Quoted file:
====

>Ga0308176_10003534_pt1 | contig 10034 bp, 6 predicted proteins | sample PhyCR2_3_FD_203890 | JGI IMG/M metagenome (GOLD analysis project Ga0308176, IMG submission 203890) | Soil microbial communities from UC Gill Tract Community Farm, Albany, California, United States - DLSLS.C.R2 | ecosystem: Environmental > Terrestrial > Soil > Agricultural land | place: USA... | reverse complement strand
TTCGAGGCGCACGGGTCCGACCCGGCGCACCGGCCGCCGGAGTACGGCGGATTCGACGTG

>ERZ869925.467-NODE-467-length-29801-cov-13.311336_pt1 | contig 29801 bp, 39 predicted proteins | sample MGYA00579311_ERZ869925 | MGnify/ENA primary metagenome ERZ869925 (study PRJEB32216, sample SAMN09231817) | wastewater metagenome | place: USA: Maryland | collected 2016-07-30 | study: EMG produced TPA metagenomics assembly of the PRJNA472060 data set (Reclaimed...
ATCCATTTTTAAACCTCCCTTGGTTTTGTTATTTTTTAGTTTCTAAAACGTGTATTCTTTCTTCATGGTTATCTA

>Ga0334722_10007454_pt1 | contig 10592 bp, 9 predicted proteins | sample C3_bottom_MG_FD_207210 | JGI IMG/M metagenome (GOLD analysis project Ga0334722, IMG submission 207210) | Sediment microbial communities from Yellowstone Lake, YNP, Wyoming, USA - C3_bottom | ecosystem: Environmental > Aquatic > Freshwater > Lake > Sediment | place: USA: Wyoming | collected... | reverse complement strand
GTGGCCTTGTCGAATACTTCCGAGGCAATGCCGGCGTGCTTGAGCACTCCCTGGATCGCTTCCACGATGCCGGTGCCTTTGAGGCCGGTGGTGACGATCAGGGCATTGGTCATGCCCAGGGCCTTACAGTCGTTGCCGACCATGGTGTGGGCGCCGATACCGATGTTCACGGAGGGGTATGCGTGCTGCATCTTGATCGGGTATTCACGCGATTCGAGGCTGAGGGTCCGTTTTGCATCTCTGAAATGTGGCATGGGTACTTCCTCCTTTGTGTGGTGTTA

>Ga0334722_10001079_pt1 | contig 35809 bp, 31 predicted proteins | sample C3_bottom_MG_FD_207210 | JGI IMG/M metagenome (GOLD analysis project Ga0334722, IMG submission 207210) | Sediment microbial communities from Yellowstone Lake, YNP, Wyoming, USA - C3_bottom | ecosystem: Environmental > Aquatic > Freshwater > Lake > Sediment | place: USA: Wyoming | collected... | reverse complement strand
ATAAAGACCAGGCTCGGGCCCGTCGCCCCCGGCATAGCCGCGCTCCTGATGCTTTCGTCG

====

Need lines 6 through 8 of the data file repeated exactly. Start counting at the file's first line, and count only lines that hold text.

GTGGCCTTGTCGAATACTTCCGAGGCAATGCCGGCGTGCTTGAGCACTCCCTGGATCGCTTCCACGATGCCGGTGCCTTTGAGGCCGGTGGTGACGATCAGGGCATTGGTCATGCCCAGGGCCTTACAGTCGTTGCCGACCATGGTGTGGGCGCCGATACCGATGTTCACGGAGGGGTATGCGTGCTGCATCTTGATCGGGTATTCACGCGATTCGAGGCTGAGGGTCCGTTTTGCATCTCTGAAATGTGGCATGGGTACTTCCTCCTTTGTGTGGTGTTA

>Ga0334722_10001079_pt1 | contig 35809 bp, 31 predicted proteins | sample C3_bottom_MG_FD_207210 | JGI IMG/M metagenome (GOLD analysis project Ga0334722, IMG submission 207210) | Sediment microbial communities from Yellowstone Lake, YNP, Wyoming, USA - C3_bottom | ecosystem: Environmental > Aquatic > Freshwater > Lake > Sediment | place: USA: Wyoming | collected... | reverse complement strand
ATAAAGACCAGGCTCGGGCCCGTCGCCCCCGGCATAGCCGCGCTCCTGATGCTTTCGTCG